These organizational models resonate with an increasing number of employees. Remember the newbies? Millennials are especially fond of these practices, but not only them. Flat hierarchies where our opinions are valued, where we actively contribute in the decision making process and where we work more flexibly, appeal to us.
According to the European Commission a social enterprise is one whose “method of organization or ownership system reflects their mission, using democratic or participatory principles or focusing on social justice”
Social enterprises have a major card to play here since they have participative governance in their DNA. In fact, according to the European Commission a social enterprise is one whose “method of organization or ownership system reflects their mission, using democratic or participatory principles or focusing on social justice”
You got it, social enterprises necessarily integrate participatory management at their core. This makes them the place to be for workers trying to avoid hierarchical and top-down structures.
4. You can't ignore the facts
The last years have showcased the urgency to address environmental, social and societal issues. In fact, around 10% of the world’s population still lives with less than 1.90 dollars a day, global warming has reached a record height in 2015, global waste is forecasted to tripe up to 11 million tons a day by 2100, deaths occurring during migration movements were estimated at more than 5000, and a lot more of them have become more and more pressing.
Even though non-for-profits, non-governmental organizations and governments have been bravely fighting for improvements and solutions, it’s still not enough. We all need to join forces and integrate these issues in their daily lives.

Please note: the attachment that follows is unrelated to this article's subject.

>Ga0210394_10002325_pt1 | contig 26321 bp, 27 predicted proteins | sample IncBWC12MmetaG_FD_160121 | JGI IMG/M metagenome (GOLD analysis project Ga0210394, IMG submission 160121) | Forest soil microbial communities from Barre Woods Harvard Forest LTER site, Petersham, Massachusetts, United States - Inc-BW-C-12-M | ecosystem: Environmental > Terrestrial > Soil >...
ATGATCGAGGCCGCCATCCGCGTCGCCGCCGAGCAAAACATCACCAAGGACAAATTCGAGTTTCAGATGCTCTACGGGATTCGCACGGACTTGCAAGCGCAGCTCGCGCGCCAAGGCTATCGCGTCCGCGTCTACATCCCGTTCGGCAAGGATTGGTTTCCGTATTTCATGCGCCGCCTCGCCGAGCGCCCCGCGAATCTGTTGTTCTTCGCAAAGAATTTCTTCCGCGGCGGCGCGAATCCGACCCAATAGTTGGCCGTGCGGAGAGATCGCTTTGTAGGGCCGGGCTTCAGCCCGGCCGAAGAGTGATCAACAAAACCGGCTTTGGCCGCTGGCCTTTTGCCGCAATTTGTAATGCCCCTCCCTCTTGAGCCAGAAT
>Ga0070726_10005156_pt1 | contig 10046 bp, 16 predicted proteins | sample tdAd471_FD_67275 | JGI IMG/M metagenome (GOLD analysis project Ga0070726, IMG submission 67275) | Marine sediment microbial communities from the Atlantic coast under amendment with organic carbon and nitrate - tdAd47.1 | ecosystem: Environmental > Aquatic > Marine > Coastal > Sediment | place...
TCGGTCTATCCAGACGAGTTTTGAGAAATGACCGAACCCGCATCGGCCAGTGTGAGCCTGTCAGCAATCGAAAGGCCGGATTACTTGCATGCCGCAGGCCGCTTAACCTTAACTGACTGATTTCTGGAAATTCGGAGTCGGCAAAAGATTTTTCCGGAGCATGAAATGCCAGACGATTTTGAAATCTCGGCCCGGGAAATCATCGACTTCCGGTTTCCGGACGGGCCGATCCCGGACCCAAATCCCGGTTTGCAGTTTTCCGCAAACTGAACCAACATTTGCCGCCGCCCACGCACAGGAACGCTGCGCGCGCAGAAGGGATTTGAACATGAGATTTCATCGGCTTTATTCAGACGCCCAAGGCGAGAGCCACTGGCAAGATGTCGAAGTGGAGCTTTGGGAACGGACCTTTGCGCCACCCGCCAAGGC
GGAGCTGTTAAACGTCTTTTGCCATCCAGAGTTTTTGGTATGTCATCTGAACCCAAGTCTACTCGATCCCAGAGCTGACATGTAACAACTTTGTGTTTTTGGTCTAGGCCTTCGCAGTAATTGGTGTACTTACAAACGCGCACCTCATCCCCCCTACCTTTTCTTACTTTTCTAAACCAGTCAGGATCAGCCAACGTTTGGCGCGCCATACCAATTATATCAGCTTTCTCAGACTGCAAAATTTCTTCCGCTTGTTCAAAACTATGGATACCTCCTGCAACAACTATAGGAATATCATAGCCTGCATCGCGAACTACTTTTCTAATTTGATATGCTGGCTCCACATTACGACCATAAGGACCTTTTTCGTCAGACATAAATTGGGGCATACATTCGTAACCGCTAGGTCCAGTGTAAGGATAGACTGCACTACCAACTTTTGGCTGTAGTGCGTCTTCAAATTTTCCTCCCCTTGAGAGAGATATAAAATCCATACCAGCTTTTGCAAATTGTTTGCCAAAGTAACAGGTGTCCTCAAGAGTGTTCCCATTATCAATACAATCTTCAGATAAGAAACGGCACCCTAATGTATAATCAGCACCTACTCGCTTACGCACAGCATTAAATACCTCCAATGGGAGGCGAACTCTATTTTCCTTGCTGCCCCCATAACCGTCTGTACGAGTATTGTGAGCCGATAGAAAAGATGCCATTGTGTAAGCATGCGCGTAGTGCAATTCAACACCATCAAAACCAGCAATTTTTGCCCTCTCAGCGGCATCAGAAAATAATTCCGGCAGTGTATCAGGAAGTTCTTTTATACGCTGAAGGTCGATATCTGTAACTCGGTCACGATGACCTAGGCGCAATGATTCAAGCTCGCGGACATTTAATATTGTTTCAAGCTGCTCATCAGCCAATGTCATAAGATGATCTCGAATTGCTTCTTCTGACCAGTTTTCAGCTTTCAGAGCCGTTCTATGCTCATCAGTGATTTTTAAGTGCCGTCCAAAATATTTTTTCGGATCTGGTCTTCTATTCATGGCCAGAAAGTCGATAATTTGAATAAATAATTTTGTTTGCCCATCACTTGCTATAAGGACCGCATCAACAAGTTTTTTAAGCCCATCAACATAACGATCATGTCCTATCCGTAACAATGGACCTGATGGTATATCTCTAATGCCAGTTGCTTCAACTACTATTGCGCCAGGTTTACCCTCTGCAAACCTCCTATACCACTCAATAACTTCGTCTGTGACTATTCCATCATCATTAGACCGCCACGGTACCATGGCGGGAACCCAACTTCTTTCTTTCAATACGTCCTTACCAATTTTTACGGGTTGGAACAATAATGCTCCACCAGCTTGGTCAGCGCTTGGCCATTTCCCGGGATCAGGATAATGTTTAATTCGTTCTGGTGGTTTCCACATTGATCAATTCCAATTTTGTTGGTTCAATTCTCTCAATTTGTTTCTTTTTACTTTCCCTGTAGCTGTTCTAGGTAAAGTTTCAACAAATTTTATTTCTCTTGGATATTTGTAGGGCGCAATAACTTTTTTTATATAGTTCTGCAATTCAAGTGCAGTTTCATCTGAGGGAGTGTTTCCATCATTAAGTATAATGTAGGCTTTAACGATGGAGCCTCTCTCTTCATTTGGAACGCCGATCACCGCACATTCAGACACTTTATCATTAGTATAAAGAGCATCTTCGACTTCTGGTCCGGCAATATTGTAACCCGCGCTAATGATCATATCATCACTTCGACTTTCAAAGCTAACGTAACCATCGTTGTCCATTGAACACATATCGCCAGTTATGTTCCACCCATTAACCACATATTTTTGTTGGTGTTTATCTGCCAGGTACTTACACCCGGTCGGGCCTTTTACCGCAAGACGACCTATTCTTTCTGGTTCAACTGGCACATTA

From this point of view social enterprises offer a one stop shop for you to earn your daily bread while being part of the inescapable need to offer solutions to the world’s woes. Indeed, knowing that work more than ever represents a big part of our daily life, there is a major stake at integrating the quest for sustainability in your work space and work hours.
There is neither time nor effort to be wasted in unsustainable practices and hopefully you're one of an increasing number of people that have come to the same conclusion.
5. You have no excuse!
Even if you don't feel like taking on an entrepreneurial path, there is another way for you to generate impact: social innovation.
I surely don’t want to get you confused, but take a closer look at it: Social entrepreneurship is more about the entrepreneur as a person. Social innovation focuses on a novel solution that brings value to society as a whole. This means that social innovation takes a more holistic approach and blows up the barriers that separate strictly social businesses from other actors in order to foster social value creation throughout all kinds of channels.
Social innovation blows up the barriers that separate strictly social businesses from other actors in order to foster social value creation throughout all kinds of channels.
When looking around you will come across a variety of actors working for the common good. Design student Ari Jónsson who designed the Dezeen bottle made out of red algae powder instead of plastic: biodegradable and even edible! Not only students, but also big companies can have an impact thanks to social innovation. For example, Twitter has introduced a feature allowing blind people to get an audible description of pictures. Warby Parker a glass company is training people to conduce eye exams and sell glasses to disadvantaged communities. Finally, at the cities’ level, Eindhoven (NL) revolutionized social services with its WijEindhoven program fostering citizen to help each other out and adapting social services to the citizens’ particular needs.
In a nutshell, you have plenty of great opportunities to become one of the crazy heroes that will change our world be it by becoming a social entrepreneur or by developing social innovation in your company, in a non-for-profit or at a governmental level. So no excuses, go for it!
If you would like to look deeper into the sources that I drew my figures and definition from, please click on following links: